The United States Federal Reserve is also reviewing the code of conduct that governs the handling of financial transactions and the activities of its executives in the wake of the recent revelations that two Fed presidents have done business in the past year.
Robert Kaplan, President of the Dallas Federal Reserve Bank, in 2020 sold millions of products to companies such as Apple, Amazon, and Google, while Eric Rosengren, President of the Boston Fed, traded in stocks and real estate, according to disclosure forms. They all promised last week that they would split the site after the Wall Street Journal reported.
The comments made by the Federal president of the Fed could move the markets and have a stake in the Fed’s interest rates. Such officials often have the opportunity to negotiate upcoming negotiations that could benefit or undermine other sectors of the economy, even though they are prohibited from selling this information and may not be able to trade long before Fed meetings.
Kaplan and Rosengren said last week that their trade was licensed under Fed regulations. But he also said he would sell what he has at the end of this month and put the money in the index money, which manages more security, or cash.
However, the trade took place last year when the Fed took dramatic steps to boost the US economy and establish markets for the epidemic. The central bank reduced its long-term interest rate to zero in March 2020 and has since bought billions of dollars from Treasury shares and mortgage lending institutions to keep long-term interest rates low.
The implications of this trend have been making the stocks more attractive than the bonds, which offer a much lower interest rate when you have a lower interest rate. The economy has been criticized for increasing economic inequality by raising the price of stocks.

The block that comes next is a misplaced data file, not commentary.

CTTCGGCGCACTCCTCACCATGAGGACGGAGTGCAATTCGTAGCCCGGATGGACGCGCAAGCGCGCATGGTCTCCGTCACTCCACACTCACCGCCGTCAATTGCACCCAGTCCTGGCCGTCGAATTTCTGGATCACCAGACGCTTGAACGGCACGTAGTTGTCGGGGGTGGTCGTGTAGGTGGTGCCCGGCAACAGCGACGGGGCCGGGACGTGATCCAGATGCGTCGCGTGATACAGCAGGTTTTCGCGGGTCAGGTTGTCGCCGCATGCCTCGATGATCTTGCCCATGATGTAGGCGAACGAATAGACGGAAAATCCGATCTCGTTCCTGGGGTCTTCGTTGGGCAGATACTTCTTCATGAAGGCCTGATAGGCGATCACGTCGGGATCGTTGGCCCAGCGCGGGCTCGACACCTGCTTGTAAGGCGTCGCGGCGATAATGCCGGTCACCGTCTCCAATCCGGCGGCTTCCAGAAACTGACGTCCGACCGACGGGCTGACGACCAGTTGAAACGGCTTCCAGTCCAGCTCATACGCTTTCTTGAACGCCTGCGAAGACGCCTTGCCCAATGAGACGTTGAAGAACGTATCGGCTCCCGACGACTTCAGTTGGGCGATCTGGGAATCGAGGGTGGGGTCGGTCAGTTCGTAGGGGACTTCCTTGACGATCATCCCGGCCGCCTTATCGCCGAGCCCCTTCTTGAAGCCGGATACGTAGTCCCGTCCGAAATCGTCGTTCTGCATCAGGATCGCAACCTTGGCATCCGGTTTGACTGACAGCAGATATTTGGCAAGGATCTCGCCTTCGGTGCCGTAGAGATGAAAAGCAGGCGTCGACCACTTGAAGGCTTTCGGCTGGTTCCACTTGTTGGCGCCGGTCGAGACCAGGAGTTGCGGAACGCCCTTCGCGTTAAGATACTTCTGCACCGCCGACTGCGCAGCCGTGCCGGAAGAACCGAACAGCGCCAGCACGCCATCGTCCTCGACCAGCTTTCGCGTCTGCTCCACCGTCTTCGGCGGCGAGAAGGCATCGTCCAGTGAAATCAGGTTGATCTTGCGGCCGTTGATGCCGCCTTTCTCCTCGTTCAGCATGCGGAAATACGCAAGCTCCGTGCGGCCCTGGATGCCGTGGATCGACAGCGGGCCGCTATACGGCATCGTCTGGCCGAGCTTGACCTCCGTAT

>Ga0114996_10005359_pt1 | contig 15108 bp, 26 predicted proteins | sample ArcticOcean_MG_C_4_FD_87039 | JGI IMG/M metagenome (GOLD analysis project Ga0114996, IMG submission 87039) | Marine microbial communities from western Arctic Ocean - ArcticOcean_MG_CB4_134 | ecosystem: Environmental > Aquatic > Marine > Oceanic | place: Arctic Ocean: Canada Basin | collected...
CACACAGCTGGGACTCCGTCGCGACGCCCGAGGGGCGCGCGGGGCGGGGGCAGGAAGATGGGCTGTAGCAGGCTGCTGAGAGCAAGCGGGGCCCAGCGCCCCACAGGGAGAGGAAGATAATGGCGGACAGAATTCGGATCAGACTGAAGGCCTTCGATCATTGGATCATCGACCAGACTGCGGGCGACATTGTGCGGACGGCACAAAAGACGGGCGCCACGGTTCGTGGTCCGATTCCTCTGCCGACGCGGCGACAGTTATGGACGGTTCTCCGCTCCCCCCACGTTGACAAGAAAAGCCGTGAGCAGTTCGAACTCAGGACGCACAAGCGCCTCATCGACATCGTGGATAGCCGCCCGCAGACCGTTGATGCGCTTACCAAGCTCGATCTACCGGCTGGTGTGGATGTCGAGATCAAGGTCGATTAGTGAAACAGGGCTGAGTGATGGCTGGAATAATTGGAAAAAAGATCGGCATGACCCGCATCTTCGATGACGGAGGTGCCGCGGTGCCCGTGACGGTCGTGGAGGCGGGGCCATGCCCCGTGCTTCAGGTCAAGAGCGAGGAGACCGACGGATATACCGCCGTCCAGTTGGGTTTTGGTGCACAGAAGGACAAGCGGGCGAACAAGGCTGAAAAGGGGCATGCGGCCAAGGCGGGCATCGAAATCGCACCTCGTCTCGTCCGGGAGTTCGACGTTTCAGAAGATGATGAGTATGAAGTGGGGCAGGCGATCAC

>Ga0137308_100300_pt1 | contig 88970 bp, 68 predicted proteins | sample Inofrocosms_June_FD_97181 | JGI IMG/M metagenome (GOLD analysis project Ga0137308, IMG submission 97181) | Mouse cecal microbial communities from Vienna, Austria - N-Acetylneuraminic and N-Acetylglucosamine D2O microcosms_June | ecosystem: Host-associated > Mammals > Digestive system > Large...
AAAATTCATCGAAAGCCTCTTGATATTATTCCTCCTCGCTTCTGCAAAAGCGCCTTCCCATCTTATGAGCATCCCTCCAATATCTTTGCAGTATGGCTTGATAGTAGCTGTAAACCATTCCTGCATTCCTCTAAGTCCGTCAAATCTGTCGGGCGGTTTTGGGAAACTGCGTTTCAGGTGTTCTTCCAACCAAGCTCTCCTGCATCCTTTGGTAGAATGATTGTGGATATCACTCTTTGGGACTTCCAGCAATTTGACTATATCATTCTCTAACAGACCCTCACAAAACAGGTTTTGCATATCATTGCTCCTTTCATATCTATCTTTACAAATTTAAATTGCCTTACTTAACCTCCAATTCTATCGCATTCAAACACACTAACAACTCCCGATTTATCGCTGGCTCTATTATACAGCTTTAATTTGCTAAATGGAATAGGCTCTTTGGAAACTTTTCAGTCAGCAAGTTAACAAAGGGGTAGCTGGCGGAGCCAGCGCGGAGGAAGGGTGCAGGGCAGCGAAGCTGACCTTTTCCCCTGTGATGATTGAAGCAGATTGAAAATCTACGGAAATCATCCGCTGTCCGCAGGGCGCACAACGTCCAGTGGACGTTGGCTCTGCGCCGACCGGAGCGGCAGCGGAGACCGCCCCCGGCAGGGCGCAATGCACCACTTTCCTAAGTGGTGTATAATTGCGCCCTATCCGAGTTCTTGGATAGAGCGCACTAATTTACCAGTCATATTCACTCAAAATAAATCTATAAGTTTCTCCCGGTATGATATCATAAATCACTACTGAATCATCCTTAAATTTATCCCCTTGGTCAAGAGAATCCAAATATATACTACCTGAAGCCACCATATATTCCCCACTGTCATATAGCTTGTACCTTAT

The Fed’s purchase of mortgage-backed loans, offered by creditors such as Fannie Mae and Freddie Mac, was criticized by some local bank presidents for helping raise house prices last year. One of the money Rosengren made was to sell real estate to Annaly Capital Management, which also bought the same securities.
In a statement issued Thursday, the Fed said chairman Jerome Powell at the end of last week had called for “a re-examination of the financial and ethical code of conduct by Fed officials”.
The remarks came after letters were sent Wednesday by Senator Elizabeth Warren, a Massachusetts Democrat, to all 12 Fed banks in the region, urging them to ban ownership of shares and officials.
“The debate over the sale of goods to people with high Fed positions shows why it is important to restrict ownership and sale of shares with officials who are supposed to help the public,” Warren’s letter said.
Warren has enacted laws that would restrict the use of pets by members of Congress, Cabinet secretaries, and other officials.
Under Fed pressure, 12 regional banks are listed as secretive entities but are managed by the Federal Reserve in Washington, called the Board of Governors. Local banks have their own systems, although they are very similar to the rules governing the Fed.
The Board of Governors follows the same rules when it comes to selling and selling like other state-owned enterprises, and also follows other laws “that are tougher than those used in Congress and other agencies”, the Fed said Thursday.
Fed regulators, for example, cannot deposit money in banks, most of which are controlled by the Fed. They are also prohibited from trading for ten days before any Fed meeting before being held for a minimum of 30 days.
Kaplan worked for 23 years at Goldman Sachs before joining Harvard Business School in 2006. He later became President of the Dallas Fed in September 2015. Government explanatory forms allow officials to donate what they have, so specific facts are not available.
But by the end of 2020, Kaplan had at least $ 1m worth of $ 24m in cash, including Apple, Chinese e-commerce company Alibaba, Boeing, DRM, Facebook, and Johnson & Johnson. He also had a stake in the Kansas City Royals baseball team worth $ 1m.
Rosengren started working for the Boston Fed as a treasurer in the research department in 1985 and has been President since 2007. His assets at the end of last year were much lower than those of Kaplan but included DRM shares, Pfizer, Phillips 66, and several other stocks.